It is not often that soccer makes the front page of the New York Times. But on April 18, the sport’s most famous teams kicked off an economic drama so seismic that it received A1 attention the next day. In an arrangement that would have upended the world’s most popular form of entertainment, twelve of the wealthiest soccer clubs in Europe—such as Manchester United and Real Madrid—announced they would begin playing in a breakaway international Super League “as soon as practicable.”
The clubs presented their decision as a way to improve the sport’s quality. But the only thing super about the league was the condemnation, which was immediate and widespread. Sports writers were outraged. Coaches denounced the proposal. Former star players castigated the project, as did current ones. Fans were furious. The proposed league was “driven exclusively by greed,” declared Football Supporters Europe, an umbrella fan organization. “The only ones who stand to gain are hedge funds, oligarchs, and a handful of already wealthy clubs.”
The critics are right. The Super League project would have transferred money away from dozens of European teams to the select, conspiring clubs. It would have done so by greatly diminishing the top domestic soccer associations, like the English Premier League or Spain’s La Liga, in which these dozens of teams compete. Right now, the associations are the backbone of soccer, watched by well over one billion people worldwide, and they shower money on soccer clubs from almost every major city in their countries. But the Super League would have stolen away many of these eyeballs and, with them, the high-price advertisements and expensive broadcasting contracts that help sustain all the teams. It would be as if American baseball’s richest and most storied franchises—like the Dodgers, the Yankees, the Cubs, the Giants, and the Red Sox—formed their own association, garnering an increased share of baseball’s profits while turning the MLB into a new minor league.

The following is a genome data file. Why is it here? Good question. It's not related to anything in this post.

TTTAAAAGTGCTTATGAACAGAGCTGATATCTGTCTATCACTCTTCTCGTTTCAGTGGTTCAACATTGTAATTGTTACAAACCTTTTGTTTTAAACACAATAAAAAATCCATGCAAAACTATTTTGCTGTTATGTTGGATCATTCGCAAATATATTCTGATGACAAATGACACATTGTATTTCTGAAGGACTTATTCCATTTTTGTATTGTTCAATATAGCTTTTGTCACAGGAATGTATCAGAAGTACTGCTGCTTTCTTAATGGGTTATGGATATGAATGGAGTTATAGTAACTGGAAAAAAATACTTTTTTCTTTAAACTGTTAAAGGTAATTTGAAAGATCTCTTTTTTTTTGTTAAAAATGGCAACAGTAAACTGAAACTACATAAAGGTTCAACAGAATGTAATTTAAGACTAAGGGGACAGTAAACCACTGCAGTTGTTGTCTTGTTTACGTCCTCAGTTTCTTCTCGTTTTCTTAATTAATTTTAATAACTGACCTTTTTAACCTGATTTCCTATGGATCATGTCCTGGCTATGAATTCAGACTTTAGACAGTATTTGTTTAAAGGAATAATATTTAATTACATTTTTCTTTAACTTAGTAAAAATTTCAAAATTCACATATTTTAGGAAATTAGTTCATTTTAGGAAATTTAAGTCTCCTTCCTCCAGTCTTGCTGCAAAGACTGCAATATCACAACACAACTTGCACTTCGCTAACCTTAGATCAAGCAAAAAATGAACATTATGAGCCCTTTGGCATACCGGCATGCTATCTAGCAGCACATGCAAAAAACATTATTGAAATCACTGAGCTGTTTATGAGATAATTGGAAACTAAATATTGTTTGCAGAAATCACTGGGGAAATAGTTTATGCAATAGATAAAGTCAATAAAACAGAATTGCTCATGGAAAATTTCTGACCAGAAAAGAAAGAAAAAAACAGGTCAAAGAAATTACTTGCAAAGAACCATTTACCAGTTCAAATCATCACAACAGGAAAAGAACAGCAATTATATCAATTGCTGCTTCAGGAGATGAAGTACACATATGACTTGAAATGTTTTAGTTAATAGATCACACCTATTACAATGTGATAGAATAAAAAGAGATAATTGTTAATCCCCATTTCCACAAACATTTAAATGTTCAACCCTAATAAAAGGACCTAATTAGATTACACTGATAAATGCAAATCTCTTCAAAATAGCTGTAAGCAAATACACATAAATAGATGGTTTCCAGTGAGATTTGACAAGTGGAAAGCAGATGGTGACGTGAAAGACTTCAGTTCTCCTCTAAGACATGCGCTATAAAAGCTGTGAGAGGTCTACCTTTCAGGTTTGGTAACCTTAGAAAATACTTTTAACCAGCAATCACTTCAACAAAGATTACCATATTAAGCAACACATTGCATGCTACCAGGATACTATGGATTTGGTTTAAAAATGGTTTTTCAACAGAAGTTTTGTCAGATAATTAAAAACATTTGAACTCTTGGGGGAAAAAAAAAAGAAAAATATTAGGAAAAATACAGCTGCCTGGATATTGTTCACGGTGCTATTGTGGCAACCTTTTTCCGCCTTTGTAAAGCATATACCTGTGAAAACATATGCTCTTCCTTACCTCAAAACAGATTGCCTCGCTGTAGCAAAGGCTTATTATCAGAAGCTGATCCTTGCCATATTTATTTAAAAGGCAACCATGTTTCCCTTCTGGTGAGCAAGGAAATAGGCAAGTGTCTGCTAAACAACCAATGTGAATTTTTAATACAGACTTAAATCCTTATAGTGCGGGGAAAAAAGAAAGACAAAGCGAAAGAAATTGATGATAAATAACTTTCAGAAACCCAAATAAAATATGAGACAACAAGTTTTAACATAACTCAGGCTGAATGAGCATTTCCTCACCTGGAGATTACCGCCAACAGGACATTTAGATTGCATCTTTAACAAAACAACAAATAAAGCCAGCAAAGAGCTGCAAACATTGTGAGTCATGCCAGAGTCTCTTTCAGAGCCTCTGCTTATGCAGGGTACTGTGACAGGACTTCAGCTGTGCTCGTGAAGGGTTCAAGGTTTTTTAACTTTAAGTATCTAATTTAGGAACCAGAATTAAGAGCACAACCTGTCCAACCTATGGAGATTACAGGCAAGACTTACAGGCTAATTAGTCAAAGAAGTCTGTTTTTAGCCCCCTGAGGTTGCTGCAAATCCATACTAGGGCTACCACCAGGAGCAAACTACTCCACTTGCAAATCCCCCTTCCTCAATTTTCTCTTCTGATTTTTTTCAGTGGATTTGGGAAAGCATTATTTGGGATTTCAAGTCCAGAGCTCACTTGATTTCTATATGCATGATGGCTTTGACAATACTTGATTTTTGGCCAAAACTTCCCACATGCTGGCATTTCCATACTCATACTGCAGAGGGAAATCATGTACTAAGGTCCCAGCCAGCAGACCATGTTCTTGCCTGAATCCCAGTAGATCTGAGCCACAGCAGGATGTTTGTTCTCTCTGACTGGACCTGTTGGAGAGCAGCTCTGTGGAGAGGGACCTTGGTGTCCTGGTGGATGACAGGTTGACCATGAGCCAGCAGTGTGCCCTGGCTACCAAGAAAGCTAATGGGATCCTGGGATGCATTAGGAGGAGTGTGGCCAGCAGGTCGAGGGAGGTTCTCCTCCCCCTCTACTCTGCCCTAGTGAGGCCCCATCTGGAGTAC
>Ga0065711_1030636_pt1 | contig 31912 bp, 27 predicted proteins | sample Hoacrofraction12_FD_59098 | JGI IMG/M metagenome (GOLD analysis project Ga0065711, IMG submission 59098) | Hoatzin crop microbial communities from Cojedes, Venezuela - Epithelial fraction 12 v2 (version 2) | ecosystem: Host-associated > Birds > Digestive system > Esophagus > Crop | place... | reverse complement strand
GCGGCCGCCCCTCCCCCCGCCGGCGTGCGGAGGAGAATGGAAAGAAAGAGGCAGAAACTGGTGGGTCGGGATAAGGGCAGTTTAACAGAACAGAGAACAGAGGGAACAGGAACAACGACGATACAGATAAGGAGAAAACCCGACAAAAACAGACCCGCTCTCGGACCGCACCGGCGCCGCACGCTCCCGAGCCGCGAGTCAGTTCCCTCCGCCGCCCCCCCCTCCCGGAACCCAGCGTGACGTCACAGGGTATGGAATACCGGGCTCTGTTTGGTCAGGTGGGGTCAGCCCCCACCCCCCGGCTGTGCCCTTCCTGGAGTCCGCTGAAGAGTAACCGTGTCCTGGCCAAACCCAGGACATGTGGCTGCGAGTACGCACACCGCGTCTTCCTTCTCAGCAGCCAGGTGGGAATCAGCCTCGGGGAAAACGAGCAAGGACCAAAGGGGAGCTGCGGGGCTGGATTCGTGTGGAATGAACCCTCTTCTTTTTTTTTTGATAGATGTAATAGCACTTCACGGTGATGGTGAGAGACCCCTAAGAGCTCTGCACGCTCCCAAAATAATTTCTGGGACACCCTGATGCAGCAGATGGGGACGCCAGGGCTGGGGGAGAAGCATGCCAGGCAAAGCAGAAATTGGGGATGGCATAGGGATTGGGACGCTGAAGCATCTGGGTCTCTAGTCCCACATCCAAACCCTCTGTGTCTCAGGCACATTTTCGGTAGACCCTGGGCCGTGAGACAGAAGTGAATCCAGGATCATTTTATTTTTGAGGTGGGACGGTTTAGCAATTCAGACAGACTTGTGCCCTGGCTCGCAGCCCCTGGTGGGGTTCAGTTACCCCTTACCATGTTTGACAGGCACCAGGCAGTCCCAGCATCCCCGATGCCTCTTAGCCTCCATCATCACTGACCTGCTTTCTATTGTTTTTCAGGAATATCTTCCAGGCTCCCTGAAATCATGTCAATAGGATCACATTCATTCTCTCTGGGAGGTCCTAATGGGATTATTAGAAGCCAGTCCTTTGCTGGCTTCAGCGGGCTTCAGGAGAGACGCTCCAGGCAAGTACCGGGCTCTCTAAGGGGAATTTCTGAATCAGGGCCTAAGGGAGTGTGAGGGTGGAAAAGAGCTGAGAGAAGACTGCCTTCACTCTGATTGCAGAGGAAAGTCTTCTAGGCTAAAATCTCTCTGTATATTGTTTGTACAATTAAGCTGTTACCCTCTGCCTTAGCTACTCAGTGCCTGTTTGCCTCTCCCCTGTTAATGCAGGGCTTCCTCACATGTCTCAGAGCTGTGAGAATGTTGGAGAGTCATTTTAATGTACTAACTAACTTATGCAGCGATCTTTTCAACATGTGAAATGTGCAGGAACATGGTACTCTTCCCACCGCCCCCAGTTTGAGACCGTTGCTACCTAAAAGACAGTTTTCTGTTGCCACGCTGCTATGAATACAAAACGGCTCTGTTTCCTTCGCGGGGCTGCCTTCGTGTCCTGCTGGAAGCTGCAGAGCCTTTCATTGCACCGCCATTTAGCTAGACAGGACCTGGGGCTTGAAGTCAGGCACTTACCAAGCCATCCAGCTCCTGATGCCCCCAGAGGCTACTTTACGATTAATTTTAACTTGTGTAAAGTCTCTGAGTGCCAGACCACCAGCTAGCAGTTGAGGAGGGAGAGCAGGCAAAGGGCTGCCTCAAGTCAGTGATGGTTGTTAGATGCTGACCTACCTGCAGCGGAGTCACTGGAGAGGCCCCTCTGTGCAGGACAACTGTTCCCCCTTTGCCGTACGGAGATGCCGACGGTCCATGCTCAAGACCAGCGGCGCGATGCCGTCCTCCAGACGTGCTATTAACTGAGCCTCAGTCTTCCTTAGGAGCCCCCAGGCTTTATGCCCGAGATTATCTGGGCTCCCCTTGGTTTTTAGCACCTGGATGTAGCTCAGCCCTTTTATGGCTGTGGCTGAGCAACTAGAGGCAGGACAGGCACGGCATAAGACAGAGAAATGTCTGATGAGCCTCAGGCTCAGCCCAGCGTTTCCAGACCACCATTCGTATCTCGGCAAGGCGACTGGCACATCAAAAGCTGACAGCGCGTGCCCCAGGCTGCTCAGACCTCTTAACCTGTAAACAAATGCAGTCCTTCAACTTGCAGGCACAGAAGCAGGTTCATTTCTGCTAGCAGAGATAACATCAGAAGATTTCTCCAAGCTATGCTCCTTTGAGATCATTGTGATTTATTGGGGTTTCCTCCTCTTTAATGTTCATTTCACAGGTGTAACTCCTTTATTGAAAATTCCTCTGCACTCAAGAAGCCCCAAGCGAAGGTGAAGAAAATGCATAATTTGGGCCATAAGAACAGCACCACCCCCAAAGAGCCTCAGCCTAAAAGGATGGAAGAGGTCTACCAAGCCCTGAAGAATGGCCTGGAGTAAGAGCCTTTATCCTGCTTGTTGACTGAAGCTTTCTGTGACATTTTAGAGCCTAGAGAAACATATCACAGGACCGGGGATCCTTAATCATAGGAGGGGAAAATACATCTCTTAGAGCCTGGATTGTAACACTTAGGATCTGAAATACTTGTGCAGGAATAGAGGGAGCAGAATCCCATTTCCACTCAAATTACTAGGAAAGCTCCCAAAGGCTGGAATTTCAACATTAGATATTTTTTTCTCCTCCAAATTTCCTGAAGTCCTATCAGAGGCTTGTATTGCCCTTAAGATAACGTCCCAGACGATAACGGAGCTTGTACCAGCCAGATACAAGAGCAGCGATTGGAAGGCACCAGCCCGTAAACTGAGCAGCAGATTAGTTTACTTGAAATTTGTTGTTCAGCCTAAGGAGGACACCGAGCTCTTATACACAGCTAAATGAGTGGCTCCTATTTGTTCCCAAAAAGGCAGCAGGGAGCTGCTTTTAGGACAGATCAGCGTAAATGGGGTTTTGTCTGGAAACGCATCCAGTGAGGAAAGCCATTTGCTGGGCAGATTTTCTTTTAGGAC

The result would have been something distressingly familiar to anyone following the global economy: rising geographic and overall inequality. In addition to being already rich themselves, 10 of the Super League’s 12 participants came from big, already wealthy cities. The three Spanish clubs that signed up to join hail from Madrid and Barcelona. Two of Italy’s three teams are in Milan, the metro area with the country’s highest per capita GDP. Of the six English participants, half are based in London. Another two are from Manchester, a middle-class metro by average income, but still the U.K.’s second-largest economy. (The league’s organizers invited three other teams to join as well, one based in Paris and another based in Munich.)
Equally disconcerting: A lot of the money that would flow to the “super” clubs would go to a small group of people from not just outside their team’s city, but from outside their team’s country. Of the 12 teams, four are owned American moguls. One is controlled by a Chinese investor. The owner of Manchester City F.C., Mansour bin Zayed Al Nahyan, is a billionaire sheikh from the United Arab Emirates. The owner of Chelsea F.C., Roman Abramovich, is a Russian oligarch and an associate of Vladimir Putin.
In an era of inequality, that these titans and tycoons drew mass backlash is unsurprising. What is surprising is what happened next: the protests succeeded.
When elites conspire to extract money from local communities, they tend to triumph. Over the last two decades, regulators have signed off on a wide range of corporate mergers that have concentrated wealth in the hands of an ever-smaller number of people and places—like when Belgium’s InBev bought St. Louis’s Anheuser-Busch, or when Seattle’s T-Mobile bought the Kansas-headquartered Sprint. Politicians have stood by as unscrupulous investors acquired socially critical assets, such as local newspapers, and stripped them down to make fast cash. Rather than redistribute this ill-gotten wealth in the form of higher personal and corporate taxes, elected officials across the world have steadily lowered both and cut welfare instead.